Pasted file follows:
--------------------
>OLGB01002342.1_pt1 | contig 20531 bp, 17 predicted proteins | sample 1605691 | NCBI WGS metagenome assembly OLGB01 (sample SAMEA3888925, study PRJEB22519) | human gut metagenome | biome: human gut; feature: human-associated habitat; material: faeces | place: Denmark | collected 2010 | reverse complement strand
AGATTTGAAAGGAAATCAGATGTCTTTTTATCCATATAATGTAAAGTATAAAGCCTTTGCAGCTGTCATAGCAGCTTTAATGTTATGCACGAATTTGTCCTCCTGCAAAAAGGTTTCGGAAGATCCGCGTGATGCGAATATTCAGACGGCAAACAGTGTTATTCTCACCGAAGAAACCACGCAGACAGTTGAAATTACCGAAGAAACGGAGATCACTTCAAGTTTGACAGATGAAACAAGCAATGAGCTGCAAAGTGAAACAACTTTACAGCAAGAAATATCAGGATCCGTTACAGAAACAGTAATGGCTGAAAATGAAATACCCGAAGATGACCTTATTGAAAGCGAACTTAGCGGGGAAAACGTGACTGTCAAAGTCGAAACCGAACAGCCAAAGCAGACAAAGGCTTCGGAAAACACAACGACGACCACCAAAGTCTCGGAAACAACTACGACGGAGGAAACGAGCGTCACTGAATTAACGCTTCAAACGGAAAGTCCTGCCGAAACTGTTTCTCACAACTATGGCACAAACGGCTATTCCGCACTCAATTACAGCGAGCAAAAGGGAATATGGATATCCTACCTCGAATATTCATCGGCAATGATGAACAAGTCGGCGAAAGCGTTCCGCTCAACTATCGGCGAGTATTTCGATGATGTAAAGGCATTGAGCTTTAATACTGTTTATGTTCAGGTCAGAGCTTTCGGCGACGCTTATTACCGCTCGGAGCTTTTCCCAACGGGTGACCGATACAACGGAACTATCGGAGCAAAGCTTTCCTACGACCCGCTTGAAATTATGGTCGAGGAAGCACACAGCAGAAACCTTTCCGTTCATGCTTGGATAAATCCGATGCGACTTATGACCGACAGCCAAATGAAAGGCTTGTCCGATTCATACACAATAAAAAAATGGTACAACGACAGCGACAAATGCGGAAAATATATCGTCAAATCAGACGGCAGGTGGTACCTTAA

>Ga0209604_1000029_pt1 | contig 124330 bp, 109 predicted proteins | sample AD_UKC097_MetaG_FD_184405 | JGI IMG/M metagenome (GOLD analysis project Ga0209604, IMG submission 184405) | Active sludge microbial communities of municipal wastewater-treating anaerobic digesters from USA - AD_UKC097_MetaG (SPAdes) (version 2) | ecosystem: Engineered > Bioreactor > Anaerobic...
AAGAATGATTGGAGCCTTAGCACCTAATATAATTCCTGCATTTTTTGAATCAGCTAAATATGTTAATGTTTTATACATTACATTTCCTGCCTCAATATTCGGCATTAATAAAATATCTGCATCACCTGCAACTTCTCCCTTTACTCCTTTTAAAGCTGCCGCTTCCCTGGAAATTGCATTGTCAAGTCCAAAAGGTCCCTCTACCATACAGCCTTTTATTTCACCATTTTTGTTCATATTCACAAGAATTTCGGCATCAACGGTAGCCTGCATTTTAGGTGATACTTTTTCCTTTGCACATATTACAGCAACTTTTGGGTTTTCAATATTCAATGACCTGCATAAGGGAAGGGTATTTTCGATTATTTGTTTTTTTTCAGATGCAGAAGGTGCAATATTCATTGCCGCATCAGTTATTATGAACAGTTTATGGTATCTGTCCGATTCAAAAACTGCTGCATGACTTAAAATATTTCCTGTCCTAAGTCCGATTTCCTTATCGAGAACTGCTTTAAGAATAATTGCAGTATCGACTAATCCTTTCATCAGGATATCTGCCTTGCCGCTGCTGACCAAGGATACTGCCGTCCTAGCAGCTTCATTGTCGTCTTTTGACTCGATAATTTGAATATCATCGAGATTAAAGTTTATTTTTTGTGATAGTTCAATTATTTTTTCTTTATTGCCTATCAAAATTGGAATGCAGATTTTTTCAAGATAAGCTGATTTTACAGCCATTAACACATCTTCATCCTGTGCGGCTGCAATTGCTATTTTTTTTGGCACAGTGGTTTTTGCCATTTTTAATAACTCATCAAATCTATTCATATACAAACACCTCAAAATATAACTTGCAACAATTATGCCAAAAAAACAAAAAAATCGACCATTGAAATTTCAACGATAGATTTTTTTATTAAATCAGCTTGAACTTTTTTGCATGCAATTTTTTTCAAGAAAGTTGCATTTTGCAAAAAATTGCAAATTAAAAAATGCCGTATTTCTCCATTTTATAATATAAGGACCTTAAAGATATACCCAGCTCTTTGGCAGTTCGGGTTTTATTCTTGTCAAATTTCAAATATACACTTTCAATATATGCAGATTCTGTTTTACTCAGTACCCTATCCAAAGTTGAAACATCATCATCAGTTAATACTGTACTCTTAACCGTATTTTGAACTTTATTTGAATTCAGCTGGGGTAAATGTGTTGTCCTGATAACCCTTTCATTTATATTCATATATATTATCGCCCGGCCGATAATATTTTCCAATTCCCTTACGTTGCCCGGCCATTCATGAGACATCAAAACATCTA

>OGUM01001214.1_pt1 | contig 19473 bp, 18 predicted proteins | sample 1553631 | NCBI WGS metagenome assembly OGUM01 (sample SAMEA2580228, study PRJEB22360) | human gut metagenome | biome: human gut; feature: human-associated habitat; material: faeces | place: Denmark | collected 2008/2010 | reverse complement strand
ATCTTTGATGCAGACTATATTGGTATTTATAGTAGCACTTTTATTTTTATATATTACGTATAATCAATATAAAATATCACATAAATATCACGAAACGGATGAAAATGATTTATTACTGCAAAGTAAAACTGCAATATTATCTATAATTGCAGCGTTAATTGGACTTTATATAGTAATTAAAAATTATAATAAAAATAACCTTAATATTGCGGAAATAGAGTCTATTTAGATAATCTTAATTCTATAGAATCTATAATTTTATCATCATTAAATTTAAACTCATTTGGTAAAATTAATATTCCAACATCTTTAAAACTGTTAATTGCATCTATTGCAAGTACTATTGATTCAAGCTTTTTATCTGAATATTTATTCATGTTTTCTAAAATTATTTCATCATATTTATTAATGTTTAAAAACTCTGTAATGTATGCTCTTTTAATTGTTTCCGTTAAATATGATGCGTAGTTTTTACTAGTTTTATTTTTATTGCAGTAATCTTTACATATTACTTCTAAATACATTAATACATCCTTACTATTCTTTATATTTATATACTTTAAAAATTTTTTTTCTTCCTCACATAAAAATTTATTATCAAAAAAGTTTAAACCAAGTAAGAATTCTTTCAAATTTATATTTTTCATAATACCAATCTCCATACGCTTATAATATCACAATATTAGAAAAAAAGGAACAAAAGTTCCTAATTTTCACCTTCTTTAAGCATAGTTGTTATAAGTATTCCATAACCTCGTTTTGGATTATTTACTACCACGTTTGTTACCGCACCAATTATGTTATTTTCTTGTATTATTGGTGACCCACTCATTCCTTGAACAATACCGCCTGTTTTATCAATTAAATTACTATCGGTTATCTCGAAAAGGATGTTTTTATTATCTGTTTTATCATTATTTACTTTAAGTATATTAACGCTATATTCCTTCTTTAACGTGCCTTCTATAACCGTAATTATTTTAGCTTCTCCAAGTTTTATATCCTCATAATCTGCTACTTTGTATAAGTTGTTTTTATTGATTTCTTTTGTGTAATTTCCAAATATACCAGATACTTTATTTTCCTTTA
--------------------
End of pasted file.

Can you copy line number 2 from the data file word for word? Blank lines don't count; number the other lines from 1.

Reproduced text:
AGATTTGAAAGGAAATCAGATGTCTTTTTATCCATATAATGTAAAGTATAAAGCCTTTGCAGCTGTCATAGCAGCTTTAATGTTATGCACGAATTTGTCCTCCTGCAAAAAGGTTTCGGAAGATCCGCGTGATGCGAATATTCAGACGGCAAACAGTGTTATTCTCACCGAAGAAACCACGCAGACAGTTGAAATTACCGAAGAAACGGAGATCACTTCAAGTTTGACAGATGAAACAAGCAATGAGCTGCAAAGTGAAACAACTTTACAGCAAGAAATATCAGGATCCGTTACAGAAACAGTAATGGCTGAAAATGAAATACCCGAAGATGACCTTATTGAAAGCGAACTTAGCGGGGAAAACGTGACTGTCAAAGTCGAAACCGAACAGCCAAAGCAGACAAAGGCTTCGGAAAACACAACGACGACCACCAAAGTCTCGGAAACAACTACGACGGAGGAAACGAGCGTCACTGAATTAACGCTTCAAACGGAAAGTCCTGCCGAAACTGTTTCTCACAACTATGGCACAAACGGCTATTCCGCACTCAATTACAGCGAGCAAAAGGGAATATGGATATCCTACCTCGAATATTCATCGGCAATGATGAACAAGTCGGCGAAAGCGTTCCGCTCAACTATCGGCGAGTATTTCGATGATGTAAAGGCATTGAGCTTTAATACTGTTTATGTTCAGGTCAGAGCTTTCGGCGACGCTTATTACCGCTCGGAGCTTTTCCCAACGGGTGACCGATACAACGGAACTATCGGAGCAAAGCTTTCCTACGACCCGCTTGAAATTATGGTCGAGGAAGCACACAGCAGAAACCTTTCCGTTCATGCTTGGATAAATCCGATGCGACTTATGACCGACAGCCAAATGAAAGGCTTGTCCGATTCATACACAATAAAAAAATGGTACAACGACAGCGACAAATGCGGAAAATATATCGTCAAATCAGACGGCAGGTGGTACCTTAA